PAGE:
IT WAS almost ridiculously symbolic. The first person in the long line of pedestrians snaking its way towards Moore Park wore a Juventus shirt with Del Piero on the back. The second clutched the hand of his young son, both in Sydney FC shirts bearing the same name.
Old De Piero fans and new. A crowd of 35,419 packed Allianz Stadium to welcome the A-League's latest, most compelling, import. A day when the connection between local soccer and global football has never seemed stronger.
The banner in the Cove said: ''Il Pinturicchio Paint It Blue''. But, merely by turning up, the Italian master had done his brushwork. Thousands of new shirts and caps ensured the stadium had a nice coat of blue.
It was warm and sunny. The novelty of Del Piero Day doubled the attendance. But these are the days when the A-League's dreams become reality. If not yet something that can be replicated week-upon-week, the source of credible aspiration.
There is not, you imagine, much Alessandro Del Piero can learn about the game here. Although, with the Jets wearing broad black and white stripes, he was bluntly counselled by one impertinent Sydney fan. ''Don't forget you play in blue now! Blue!''
Promptly, from the kick-off, Del Piero turned the ball over to the black and whites. Until his ''Ciao'' becomes ''G'day'', it seems some instructions will be lost in translation.
Usain Bolt is a striking athlete. Del Piero is a footballer. Even allowing for his 37 years, he is not a prepossessing figure. Low slung, perhaps a few bowls of tagliatelle over his playing weight and not flattered by shorts that would accommodate a giraffe.
Yet, even in their prime, the great poachers rely as much on intuition and cunning as their physical gifts. Yesterday, the more significant burden than a few extra kilos was the weight of expectation. Even in the earliest skirmishes, when Del Piero was involved but not influential, you could feel the anticipation rising in the crowd.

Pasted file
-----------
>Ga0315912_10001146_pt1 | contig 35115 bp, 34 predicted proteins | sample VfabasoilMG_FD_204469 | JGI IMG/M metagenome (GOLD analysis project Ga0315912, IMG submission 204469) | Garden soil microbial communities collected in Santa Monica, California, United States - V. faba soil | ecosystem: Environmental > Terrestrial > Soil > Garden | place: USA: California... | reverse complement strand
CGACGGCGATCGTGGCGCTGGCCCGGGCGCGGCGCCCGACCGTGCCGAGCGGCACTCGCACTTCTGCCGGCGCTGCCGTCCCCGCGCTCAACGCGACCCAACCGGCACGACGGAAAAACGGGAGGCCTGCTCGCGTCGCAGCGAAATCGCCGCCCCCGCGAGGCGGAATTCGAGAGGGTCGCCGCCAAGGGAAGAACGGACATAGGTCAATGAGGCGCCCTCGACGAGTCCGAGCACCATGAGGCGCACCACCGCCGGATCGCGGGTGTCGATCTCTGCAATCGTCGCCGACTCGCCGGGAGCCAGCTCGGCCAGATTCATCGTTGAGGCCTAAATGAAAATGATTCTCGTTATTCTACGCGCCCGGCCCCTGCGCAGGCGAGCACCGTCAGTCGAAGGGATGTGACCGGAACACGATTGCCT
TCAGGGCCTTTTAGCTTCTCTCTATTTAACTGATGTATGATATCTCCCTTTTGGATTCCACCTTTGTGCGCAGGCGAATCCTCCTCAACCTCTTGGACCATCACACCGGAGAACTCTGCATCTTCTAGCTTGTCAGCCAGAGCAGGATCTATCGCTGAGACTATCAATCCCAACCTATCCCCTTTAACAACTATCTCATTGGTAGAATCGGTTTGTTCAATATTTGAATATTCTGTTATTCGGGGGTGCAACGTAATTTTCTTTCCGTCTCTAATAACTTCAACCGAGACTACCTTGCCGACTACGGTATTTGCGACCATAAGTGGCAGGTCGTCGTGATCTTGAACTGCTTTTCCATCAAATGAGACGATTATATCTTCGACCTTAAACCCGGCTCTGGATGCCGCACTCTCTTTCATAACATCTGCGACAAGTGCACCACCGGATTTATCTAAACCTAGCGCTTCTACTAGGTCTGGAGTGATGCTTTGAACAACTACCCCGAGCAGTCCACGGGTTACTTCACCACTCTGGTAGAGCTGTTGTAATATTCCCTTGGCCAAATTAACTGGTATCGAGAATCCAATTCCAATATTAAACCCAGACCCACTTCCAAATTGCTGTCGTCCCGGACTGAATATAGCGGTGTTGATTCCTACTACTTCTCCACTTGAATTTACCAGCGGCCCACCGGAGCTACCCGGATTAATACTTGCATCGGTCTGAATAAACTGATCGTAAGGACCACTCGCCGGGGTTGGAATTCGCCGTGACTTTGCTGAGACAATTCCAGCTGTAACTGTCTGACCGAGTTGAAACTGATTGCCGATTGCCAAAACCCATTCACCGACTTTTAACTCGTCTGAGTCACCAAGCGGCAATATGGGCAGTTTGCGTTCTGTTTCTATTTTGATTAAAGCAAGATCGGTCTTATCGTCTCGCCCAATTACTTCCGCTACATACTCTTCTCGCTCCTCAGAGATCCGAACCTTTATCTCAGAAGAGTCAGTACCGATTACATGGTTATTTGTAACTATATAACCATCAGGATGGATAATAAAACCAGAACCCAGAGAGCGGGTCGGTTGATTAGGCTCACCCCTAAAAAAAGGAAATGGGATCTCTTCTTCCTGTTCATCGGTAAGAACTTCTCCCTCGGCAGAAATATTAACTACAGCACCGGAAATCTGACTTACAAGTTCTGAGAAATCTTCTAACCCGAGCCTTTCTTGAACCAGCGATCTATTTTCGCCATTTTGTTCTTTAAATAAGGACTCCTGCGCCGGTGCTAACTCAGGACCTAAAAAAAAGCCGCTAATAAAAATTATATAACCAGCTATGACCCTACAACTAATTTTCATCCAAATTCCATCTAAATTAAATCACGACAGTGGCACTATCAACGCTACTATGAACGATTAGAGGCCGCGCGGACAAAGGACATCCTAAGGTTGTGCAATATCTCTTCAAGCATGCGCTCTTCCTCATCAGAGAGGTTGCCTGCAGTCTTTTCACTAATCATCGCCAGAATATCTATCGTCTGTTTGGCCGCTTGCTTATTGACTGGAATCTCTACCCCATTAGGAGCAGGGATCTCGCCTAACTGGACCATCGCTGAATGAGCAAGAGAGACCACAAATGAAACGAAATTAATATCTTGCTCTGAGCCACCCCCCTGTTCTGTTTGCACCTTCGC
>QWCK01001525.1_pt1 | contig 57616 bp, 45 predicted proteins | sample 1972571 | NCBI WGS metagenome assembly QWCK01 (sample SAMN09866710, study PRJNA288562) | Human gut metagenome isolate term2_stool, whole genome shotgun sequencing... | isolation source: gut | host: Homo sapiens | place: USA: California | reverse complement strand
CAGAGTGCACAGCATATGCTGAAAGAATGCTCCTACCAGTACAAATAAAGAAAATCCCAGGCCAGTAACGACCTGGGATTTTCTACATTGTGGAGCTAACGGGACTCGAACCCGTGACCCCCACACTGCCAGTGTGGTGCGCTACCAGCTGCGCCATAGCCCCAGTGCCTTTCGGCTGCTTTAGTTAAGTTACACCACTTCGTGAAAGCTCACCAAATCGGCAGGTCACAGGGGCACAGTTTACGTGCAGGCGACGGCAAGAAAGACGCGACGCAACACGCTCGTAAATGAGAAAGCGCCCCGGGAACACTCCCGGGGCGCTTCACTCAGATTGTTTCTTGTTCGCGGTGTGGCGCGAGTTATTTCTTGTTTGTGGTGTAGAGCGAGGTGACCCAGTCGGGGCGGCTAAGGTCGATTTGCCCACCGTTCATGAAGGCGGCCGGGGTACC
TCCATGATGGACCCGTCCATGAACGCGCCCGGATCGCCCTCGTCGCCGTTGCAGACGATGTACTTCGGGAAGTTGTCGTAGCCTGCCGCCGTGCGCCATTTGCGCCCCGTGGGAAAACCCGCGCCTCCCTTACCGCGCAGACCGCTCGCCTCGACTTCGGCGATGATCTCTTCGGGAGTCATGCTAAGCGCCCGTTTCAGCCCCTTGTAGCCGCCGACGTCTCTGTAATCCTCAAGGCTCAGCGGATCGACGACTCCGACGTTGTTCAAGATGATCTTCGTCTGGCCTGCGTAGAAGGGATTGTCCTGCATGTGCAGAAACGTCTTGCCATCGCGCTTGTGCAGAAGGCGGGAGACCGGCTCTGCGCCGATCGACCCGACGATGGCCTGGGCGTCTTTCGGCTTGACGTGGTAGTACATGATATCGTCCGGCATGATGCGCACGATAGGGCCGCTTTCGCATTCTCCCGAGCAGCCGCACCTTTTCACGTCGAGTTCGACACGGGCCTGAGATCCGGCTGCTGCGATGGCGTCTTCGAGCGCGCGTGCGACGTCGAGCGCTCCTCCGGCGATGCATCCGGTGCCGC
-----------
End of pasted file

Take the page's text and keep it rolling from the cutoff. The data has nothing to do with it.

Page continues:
More so when the Jets' Ryan Griffiths pooped on the party with a sharp strike, and Craig Goodwin hit the post soon after. Del Piero's initial response was a long range shot scooped well over the bar. The type of gaffe that might usually be the source of disappointed murmurs. On this special occasion, the blooper received rapturous applause.
Then, after 25 minutes, it happened. Del Piero earned a free kick five metres outside the box - and his assailant Tiago Calvano a yellow card. The Italian stood alone over the ball. Then Del Piero's right foot sent the ball flying past goalkeeper Ben Kennedy's outstretched arm.
Too often, the A-League has tried to tell us that what happens on the pitch is ''world class''. But this mad moment, which created joyful waves of sky blue in the grandstands, was indisputably the work of a world class performer. The A-League, often dwarfed by its domestic rivals, suddenly felt quite big.
Even more so when Emile Heskey struck at the other end before half-time, adding his name to a collector's item of a scoresheet. As much as the home fans groaned, it is a great day for the A-League when a man capped 62 times by England, and the scorer of 117 goals in his homeland, pops up as a virtual after-thought. In the second half the skies darkened, and when Goodwin made it 3-1, so too did the mood of the crowd. If anything, Del Piero was more threatening than before and, when Blake Powell's headed goal narrowed the gap, the scene was set for a tumultuous moment. One that Del Piero worked feverishly to provide. But, agonisingly, the equaliser would not come.